Male And Female C57BL/6J Adult Mice Alcohol Drinking Patterns And The Regulatory Role Of Aromatase Inhibition

Student Classification

Jason Dennis, 4th-Year, Biology, Philosophy

Faculty Mentor

Professor Antoinette Maldonado-Devincci


Department of Psychology

Document Type


Publication Date

Spring 2023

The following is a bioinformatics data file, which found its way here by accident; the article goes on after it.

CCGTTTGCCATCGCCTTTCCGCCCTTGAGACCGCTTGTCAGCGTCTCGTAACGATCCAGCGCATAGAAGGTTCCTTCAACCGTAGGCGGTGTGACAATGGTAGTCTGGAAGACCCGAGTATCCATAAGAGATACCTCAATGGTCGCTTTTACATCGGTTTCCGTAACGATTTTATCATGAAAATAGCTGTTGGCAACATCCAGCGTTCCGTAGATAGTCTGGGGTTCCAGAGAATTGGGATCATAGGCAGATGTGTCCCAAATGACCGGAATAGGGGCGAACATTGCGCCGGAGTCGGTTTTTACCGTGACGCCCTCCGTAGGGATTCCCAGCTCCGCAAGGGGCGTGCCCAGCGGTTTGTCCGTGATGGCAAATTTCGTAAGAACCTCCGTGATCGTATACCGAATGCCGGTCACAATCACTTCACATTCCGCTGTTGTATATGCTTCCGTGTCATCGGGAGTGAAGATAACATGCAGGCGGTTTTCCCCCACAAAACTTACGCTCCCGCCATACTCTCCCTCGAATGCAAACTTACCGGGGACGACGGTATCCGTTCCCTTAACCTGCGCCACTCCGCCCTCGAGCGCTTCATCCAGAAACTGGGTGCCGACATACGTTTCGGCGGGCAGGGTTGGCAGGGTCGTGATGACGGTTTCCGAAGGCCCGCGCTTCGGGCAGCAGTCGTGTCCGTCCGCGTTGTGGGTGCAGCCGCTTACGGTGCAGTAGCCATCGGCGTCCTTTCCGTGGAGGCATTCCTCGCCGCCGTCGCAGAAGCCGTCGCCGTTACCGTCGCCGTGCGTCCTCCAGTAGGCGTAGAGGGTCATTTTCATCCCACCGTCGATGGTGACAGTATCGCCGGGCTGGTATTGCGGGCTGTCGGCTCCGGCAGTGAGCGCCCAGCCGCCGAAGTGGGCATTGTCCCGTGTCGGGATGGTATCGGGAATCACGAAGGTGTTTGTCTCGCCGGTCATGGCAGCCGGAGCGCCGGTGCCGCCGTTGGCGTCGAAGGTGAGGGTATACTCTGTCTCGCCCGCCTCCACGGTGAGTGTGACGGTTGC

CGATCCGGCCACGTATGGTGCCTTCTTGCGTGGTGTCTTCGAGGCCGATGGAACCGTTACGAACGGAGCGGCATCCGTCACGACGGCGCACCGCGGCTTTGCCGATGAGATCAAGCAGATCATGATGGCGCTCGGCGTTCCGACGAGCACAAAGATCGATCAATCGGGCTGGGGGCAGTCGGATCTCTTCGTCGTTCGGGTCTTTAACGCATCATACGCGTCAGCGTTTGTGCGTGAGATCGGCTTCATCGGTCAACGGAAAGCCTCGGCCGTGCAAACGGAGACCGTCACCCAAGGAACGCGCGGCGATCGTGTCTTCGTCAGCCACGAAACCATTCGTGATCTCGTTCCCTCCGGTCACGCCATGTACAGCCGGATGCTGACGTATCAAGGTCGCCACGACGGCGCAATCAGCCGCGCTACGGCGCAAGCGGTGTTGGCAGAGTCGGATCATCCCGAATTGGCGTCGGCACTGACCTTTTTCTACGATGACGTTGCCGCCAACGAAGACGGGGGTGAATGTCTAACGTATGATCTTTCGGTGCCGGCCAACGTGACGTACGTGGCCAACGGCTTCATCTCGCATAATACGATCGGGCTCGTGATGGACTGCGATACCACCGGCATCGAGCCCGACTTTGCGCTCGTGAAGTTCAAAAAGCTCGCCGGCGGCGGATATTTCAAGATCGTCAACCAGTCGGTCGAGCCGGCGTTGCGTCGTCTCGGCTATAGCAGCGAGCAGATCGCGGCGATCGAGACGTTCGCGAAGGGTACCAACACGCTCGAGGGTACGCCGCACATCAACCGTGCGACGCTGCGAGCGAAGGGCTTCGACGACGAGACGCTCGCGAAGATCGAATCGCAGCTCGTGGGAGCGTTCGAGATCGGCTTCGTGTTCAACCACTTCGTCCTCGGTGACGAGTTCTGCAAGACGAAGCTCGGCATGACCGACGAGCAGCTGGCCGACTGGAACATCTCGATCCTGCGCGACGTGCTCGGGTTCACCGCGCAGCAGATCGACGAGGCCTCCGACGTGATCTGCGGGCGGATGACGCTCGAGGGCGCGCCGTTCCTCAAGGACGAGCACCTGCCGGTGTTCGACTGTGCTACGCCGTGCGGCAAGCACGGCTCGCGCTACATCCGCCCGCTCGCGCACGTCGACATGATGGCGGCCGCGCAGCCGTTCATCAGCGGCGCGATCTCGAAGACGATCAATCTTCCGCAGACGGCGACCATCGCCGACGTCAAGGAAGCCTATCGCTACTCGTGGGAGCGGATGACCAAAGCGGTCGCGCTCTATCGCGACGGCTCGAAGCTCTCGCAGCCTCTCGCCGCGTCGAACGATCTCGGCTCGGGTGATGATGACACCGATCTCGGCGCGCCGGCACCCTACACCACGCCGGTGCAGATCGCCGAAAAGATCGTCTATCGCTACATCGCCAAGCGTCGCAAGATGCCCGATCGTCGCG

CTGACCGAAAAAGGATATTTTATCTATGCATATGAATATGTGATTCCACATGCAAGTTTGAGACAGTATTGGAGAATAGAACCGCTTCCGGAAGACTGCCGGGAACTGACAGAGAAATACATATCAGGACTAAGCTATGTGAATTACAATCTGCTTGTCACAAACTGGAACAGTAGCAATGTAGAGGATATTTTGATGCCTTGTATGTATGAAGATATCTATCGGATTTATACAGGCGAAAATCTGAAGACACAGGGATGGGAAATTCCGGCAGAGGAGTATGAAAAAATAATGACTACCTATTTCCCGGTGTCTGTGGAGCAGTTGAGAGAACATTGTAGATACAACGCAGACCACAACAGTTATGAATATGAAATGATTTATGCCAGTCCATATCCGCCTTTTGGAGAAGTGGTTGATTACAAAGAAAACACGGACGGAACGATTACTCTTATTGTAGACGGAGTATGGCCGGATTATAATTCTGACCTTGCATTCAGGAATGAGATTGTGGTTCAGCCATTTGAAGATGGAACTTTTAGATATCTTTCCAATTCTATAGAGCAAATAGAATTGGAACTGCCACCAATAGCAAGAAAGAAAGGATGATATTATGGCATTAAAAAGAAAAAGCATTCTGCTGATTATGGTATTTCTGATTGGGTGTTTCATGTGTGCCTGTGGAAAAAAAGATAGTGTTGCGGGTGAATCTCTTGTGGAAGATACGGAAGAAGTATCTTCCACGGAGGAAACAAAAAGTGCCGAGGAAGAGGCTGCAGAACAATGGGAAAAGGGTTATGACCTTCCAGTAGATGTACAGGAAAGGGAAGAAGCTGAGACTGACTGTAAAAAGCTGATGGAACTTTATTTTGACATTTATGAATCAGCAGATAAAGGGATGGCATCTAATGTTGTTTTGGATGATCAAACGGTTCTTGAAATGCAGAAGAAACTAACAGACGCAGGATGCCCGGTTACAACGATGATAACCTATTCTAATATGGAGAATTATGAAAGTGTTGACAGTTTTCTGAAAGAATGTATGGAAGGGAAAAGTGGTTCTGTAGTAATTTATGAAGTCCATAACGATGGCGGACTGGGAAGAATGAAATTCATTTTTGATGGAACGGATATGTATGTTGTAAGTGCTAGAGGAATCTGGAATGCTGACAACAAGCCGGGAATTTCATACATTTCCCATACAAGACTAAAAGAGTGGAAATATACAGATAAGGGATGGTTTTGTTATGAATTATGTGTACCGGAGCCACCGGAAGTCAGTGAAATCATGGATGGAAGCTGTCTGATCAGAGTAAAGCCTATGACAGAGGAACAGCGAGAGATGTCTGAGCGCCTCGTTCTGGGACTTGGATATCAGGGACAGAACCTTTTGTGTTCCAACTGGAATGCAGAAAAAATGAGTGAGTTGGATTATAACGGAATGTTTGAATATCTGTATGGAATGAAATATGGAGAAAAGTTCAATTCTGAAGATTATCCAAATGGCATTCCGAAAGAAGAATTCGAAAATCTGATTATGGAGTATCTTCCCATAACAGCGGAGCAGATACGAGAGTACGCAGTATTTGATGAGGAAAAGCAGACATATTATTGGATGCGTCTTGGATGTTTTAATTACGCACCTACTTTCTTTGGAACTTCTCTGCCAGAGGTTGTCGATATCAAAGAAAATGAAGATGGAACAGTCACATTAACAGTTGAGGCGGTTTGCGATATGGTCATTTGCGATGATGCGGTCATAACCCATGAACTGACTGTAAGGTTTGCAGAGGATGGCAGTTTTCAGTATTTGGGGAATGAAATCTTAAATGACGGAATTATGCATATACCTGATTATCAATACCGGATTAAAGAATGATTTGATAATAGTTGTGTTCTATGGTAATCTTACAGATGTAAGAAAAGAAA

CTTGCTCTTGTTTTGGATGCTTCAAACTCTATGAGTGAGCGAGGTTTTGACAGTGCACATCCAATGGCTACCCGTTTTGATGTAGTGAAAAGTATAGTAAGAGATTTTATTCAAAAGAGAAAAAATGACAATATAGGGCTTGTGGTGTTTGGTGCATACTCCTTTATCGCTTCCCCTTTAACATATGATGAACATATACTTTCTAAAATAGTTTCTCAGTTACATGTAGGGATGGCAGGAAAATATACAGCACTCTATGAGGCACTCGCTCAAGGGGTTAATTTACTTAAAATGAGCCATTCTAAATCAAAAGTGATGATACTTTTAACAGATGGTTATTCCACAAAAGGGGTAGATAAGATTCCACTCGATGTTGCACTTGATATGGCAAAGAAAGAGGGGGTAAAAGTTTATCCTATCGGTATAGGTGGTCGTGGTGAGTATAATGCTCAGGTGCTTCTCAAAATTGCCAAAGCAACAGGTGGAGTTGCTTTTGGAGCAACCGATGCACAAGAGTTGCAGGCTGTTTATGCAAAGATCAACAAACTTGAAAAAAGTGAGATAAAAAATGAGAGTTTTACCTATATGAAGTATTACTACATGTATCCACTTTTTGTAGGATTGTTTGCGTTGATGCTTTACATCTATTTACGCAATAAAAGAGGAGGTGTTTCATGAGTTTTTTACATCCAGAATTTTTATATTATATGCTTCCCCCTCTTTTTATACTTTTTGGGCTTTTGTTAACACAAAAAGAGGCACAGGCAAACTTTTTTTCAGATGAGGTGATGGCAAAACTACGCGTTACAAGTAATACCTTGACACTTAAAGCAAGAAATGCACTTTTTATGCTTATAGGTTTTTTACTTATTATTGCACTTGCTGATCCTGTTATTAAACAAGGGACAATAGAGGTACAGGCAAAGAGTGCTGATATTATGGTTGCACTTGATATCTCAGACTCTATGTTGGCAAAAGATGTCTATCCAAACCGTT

In the United States, 18.3% of men and 9.7% of women have shown a lifetime preference for alcohol use disorder. Historically men consume alcohol and binge drink more compared to women, but recent drinking trends show that gap is closing. We are interested in exploring potential mechanistic targets that may mediate sex-specific patterns of alcohol drinking. In our previous study, we found no significant sex differences in the consumption of low ethanol concentrations (3%, 5%, and 8%) in adult C57BL/6J mice. However, we observed higher ethanol consumption in adult female C57BL/6J mice compared to their male counterparts at higher ethanol concentrations (12% and 15%). To further understand the role of sex in alcohol binge drinking of higher concentrations of ethanol, we utilized the aromatase inhibitor, letrozole (0.1 mg/kg/ip) in both male and female adult C57BL/6J mice. Aromatase is the enzyme responsible for the reduction of androgens (such as testosterone) to estrogen. By inhibiting an enzyme responsible for estrogen synthesis (aromatase), we aim to explore how this hormone sex-specifically affects drinking patterns. We observed that after three weeks, female letrozole-exposed mice showed increased ethanol (12%) drinking compared to controls. This effect was maintained after a brief washout period. When the ethanol concentration was increased to 15% this effect dissipated in females. Males did not show any changes in ethanol drinking. Our findings suggest aromatase may serve as a mechanistic target mediated sex differences in ethanol drinking in adult mice. In future work we will use a higher dose of letrozole to determine the robustness of this effect and we will determine levels of hormones in blood.

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